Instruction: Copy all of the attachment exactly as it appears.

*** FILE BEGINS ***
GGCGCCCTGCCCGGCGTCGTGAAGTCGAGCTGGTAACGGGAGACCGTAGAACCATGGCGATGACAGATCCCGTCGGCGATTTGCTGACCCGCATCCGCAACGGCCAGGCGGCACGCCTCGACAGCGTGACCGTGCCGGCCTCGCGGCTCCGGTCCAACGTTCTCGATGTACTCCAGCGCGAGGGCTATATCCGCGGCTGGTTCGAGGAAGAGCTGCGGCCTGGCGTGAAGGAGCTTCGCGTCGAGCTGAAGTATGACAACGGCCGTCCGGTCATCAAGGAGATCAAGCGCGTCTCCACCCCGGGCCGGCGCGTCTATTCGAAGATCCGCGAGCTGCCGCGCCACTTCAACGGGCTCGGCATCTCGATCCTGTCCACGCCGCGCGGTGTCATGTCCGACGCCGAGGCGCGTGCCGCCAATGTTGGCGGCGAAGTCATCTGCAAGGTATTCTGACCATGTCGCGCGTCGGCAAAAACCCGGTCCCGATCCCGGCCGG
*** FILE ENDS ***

GGCGCCCTGCCCGGCGTCGTGAAGTCGAGCTGGTAACGGGAGACCGTAGAACCATGGCGATGACAGATCCCGTCGGCGATTTGCTGACCCGCATCCGCAACGGCCAGGCGGCACGCCTCGACAGCGTGACCGTGCCGGCCTCGCGGCTCCGGTCCAACGTTCTCGATGTACTCCAGCGCGAGGGCTATATCCGCGGCTGGTTCGAGGAAGAGCTGCGGCCTGGCGTGAAGGAGCTTCGCGTCGAGCTGAAGTATGACAACGGCCGTCCGGTCATCAAGGAGATCAAGCGCGTCTCCACCCCGGGCCGGCGCGTCTATTCGAAGATCCGCGAGCTGCCGCGCCACTTCAACGGGCTCGGCATCTCGATCCTGTCCACGCCGCGCGGTGTCATGTCCGACGCCGAGGCGCGTGCCGCCAATGTTGGCGGCGAAGTCATCTGCAAGGTATTCTGACCATGTCGCGCGTCGGCAAAAACCCGGTCCCGATCCCGGCCGG